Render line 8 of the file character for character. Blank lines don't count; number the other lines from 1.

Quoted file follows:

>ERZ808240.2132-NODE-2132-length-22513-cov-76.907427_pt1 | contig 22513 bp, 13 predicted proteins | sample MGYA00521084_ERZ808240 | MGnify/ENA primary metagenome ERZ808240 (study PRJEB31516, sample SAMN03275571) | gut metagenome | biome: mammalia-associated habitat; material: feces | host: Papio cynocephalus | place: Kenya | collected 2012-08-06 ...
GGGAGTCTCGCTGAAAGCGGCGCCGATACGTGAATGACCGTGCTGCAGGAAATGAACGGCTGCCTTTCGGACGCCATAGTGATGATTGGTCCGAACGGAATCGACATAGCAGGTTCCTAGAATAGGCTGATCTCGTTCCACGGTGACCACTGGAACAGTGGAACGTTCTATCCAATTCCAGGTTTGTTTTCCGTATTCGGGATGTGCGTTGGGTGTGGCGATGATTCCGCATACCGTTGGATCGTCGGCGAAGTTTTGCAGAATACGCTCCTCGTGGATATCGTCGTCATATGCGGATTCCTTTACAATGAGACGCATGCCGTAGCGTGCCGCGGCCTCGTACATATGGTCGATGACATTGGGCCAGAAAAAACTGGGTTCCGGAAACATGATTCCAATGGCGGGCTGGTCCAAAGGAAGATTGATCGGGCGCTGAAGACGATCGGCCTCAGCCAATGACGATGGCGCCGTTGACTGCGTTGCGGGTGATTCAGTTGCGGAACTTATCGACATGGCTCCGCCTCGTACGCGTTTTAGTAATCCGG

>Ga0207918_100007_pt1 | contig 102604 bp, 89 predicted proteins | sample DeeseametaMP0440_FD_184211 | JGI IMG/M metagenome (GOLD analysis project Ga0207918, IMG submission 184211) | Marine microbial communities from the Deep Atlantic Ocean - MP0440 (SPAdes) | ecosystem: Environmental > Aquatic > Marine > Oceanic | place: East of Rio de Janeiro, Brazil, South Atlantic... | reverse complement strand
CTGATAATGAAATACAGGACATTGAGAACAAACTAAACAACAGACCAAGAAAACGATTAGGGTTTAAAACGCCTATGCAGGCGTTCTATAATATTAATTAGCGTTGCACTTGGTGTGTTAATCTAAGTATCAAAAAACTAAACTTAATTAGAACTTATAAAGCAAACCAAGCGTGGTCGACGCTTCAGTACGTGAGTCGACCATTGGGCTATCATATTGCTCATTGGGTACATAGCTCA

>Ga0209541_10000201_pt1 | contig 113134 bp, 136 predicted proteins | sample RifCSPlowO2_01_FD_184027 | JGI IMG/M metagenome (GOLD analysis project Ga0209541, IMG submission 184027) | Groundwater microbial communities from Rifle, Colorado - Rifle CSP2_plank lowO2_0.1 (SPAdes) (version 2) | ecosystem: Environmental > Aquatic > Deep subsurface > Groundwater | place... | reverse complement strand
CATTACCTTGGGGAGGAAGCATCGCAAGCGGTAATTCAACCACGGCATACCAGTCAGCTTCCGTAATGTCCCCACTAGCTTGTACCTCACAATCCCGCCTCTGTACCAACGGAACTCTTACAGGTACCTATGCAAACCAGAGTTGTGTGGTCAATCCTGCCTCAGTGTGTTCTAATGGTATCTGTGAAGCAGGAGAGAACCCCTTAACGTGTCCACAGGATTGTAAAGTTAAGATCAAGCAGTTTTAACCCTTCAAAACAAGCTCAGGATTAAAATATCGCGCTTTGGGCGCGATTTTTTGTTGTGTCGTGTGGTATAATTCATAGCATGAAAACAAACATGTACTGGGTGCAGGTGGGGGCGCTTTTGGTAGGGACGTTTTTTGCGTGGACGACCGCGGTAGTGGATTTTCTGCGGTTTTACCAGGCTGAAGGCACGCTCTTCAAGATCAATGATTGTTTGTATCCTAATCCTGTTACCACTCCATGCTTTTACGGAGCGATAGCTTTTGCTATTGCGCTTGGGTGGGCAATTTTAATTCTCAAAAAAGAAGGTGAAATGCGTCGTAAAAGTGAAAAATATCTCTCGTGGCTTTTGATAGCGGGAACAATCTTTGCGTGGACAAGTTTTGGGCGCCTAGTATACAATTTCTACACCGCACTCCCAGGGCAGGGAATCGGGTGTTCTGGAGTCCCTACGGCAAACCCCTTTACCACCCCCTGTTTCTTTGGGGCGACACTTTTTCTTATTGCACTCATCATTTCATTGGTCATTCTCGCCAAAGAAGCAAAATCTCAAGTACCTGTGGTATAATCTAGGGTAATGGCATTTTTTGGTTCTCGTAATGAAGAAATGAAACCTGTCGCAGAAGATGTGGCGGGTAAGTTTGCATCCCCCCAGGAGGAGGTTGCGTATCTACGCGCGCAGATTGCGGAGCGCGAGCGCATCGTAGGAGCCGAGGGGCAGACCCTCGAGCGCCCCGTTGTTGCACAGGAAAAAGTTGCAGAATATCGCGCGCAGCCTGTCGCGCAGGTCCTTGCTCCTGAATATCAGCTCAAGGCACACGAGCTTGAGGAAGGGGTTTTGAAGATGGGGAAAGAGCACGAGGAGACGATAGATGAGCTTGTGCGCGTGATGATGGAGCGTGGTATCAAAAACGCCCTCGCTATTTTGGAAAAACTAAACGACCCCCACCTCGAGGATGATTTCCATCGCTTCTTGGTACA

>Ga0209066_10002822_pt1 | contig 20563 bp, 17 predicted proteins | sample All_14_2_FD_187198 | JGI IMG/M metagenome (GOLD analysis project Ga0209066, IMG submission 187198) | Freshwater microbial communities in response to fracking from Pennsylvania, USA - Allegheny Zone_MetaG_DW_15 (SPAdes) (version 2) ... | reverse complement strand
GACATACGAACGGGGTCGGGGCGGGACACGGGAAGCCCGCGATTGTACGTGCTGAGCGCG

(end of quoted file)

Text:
GACATACGAACGGGGTCGGGGCGGGACACGGGAAGCCCGCGATTGTACGTGCTGAGCGCG